It seems our To-Do list takes care of everything and everybody but ourselves, and that’s not healthy.
Have you done something nice for yourself today? How about yesterday? During the past week? Too many of us could answer those questions with a resounding, “No.” It seems our To-Do list takes care of everything and everybody but ourselves, and that’s not healthy.
We Americans love The Busy. We are Busy with our Job Work and Busy with our Home Work and Busy with our Family Work. “It must be done,” we tell ourselves. “It’s what responsible people do.” True. It is what responsible people do. But responsible people also make sure they are taking care of themselves so they can keep doing what matters for the people matter.
So how do we responsible people keep it all in balance? Too much on the To-Do list – tasks that aren’t truly necessary – can keep us from caring for ourselves as well as we care for others. It can keep us from taking a few moments to unwind, to practice yoga, to read, to visit with a friend, to enjoy a bit of quiet meditation, to treat ourselves to a much-needed massage… We’re tempted to think we can endlessly continue to put pedal to metal and our wheels will keep turning even when the tank is on Empty. But a car won’t run that way. And neither will our bodies, minds, or spirits.
So if you have fallen out of the habit of caring for yourself and making sure you get the mental, spiritual, and physical food you need, I’ve snooped around and found some suggestions on how to start filling your own tank. You know, so you don’t accidentally drive everyone off the cliff.
1. Make a daily To-Do List, and put yourself on it. Schedule time with a friend, book a yoga class, block out some time to read or meditate…
2. Scrutinize your To-Do List to see if any tasks can be removed without a truly negative outcome.
3. Delegate. Where possible, think less hand holding and more responsibility and accountability for those in your care. A 12-month-old can’t change his own diaper, but a 15-year-old can certainly pack his own lunch. You need not do everything for everyone.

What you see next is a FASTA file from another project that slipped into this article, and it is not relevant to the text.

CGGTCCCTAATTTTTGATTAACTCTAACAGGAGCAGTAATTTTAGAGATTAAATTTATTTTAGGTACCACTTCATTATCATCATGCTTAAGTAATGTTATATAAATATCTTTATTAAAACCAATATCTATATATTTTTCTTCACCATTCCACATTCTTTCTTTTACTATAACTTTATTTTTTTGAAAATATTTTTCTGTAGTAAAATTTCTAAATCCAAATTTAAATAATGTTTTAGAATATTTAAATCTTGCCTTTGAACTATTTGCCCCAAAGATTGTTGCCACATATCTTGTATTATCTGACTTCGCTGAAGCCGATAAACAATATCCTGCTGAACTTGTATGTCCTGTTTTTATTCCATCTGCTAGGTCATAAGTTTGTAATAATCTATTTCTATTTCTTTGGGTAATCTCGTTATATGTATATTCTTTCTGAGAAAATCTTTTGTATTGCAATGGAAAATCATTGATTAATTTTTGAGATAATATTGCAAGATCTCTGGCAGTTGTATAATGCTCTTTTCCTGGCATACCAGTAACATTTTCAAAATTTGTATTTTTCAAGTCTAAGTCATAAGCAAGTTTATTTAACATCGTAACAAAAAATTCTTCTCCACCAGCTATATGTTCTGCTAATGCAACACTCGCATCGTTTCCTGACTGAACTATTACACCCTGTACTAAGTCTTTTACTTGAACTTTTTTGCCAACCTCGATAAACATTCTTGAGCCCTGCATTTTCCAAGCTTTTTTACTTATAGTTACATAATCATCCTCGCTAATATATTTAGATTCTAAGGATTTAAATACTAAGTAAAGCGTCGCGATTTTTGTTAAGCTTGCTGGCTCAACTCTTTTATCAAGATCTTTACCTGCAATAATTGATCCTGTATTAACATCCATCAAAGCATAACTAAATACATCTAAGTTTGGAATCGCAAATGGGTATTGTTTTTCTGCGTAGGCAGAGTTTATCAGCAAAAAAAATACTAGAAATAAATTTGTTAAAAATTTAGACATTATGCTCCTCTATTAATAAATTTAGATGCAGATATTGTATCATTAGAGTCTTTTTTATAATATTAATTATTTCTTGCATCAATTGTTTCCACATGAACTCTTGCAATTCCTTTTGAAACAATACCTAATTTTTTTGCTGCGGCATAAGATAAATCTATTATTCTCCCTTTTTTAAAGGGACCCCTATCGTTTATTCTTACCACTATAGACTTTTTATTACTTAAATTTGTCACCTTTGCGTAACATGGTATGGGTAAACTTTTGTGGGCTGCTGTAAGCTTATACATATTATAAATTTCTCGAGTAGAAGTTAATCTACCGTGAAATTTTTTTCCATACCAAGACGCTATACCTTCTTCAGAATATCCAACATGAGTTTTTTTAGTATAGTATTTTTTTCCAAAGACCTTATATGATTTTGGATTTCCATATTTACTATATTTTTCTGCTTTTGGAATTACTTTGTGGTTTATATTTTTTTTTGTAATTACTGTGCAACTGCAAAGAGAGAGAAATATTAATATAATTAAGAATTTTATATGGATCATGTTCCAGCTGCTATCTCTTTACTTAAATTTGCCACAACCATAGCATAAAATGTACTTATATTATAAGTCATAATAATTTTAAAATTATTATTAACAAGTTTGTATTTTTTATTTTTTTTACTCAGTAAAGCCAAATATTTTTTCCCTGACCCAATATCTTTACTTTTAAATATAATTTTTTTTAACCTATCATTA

4. Lower your standards here and there. If you winced at that one, chances are you could benefit from practicing it. The floor doesn’t have to sparkle like Waterford crystal. The kids can load the dishwasher differently than you do. Your spouse can tackle the grocery aisles.
5. See rote tasks as an opportunity to meditate. Allow yourself to become completely absorbed in folding that stack of towels. Instead of letting your mind wander (or complain), see the colors, feel the textures, notice the patterns.
6. Learn to say NO to offers that don’t fit into your schedule or into what you value. Practice saying no: stand in front of the mirror, smile, shake your head softly, and say, “No, I’m sorry – I already have plans.” It’s a true statement. You’ve made plans that include caring for yourself!
After a couple of weeks of including you on the To-Do list, notice of how you feel. Happier? More at peace? More patient? More rested? Awesome! You just might inspire your family, friends, and co-workers to be nicer to themselves.
If taking a yoga class is on your To-Do List (and we certainly hope it is), join us on the mat soon!